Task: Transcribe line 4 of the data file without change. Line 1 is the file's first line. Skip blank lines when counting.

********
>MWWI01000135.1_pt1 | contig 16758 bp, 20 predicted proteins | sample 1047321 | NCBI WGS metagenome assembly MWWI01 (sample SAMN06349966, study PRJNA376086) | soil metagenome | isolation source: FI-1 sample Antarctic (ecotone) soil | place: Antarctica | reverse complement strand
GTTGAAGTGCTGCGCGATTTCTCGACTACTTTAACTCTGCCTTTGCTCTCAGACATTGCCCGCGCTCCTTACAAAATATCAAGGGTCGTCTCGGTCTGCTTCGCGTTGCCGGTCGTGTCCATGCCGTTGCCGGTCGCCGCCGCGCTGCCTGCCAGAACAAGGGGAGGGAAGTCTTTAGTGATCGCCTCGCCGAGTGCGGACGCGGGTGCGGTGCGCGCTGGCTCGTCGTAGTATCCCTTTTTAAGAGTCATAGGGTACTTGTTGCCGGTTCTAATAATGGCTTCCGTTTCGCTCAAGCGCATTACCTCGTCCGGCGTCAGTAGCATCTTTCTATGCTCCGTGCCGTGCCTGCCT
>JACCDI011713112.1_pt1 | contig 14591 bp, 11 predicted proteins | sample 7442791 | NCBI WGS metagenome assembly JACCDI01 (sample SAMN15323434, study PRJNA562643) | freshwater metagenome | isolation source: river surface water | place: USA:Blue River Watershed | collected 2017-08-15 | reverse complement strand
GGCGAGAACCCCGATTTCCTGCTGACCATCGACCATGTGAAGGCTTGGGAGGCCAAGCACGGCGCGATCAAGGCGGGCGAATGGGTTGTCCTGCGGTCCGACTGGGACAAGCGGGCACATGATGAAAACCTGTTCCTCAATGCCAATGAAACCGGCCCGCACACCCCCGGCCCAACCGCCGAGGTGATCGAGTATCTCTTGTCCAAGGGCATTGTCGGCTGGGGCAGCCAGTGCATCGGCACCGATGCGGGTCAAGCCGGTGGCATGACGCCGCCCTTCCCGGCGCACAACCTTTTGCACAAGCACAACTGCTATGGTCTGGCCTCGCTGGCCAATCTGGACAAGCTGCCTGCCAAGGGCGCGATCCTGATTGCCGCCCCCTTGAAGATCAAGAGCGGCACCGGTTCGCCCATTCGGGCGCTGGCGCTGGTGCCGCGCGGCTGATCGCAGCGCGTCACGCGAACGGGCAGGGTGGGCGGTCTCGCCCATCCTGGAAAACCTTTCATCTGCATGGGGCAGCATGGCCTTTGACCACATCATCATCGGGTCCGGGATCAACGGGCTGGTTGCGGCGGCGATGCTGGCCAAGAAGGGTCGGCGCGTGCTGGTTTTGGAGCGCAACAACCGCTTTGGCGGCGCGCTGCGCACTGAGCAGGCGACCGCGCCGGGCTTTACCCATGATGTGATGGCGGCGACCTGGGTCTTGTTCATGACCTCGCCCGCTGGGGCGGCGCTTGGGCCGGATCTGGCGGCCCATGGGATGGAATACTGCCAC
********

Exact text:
GGCGAGAACCCCGATTTCCTGCTGACCATCGACCATGTGAAGGCTTGGGAGGCCAAGCACGGCGCGATCAAGGCGGGCGAATGGGTTGTCCTGCGGTCCGACTGGGACAAGCGGGCACATGATGAAAACCTGTTCCTCAATGCCAATGAAACCGGCCCGCACACCCCCGGCCCAACCGCCGAGGTGATCGAGTATCTCTTGTCCAAGGGCATTGTCGGCTGGGGCAGCCAGTGCATCGGCACCGATGCGGGTCAAGCCGGTGGCATGACGCCGCCCTTCCCGGCGCACAACCTTTTGCACAAGCACAACTGCTATGGTCTGGCCTCGCTGGCCAATCTGGACAAGCTGCCTGCCAAGGGCGCGATCCTGATTGCCGCCCCCTTGAAGATCAAGAGCGGCACCGGTTCGCCCATTCGGGCGCTGGCGCTGGTGCCGCGCGGCTGATCGCAGCGCGTCACGCGAACGGGCAGGGTGGGCGGTCTCGCCCATCCTGGAAAACCTTTCATCTGCATGGGGCAGCATGGCCTTTGACCACATCATCATCGGGTCCGGGATCAACGGGCTGGTTGCGGCGGCGATGCTGGCCAAGAAGGGTCGGCGCGTGCTGGTTTTGGAGCGCAACAACCGCTTTGGCGGCGCGCTGCGCACTGAGCAGGCGACCGCGCCGGGCTTTACCCATGATGTGATGGCGGCGACCTGGGTCTTGTTCATGACCTCGCCCGCTGGGGCGGCGCTTGGGCCGGATCTGGCGGCCCATGGGATGGAATACTGCCAC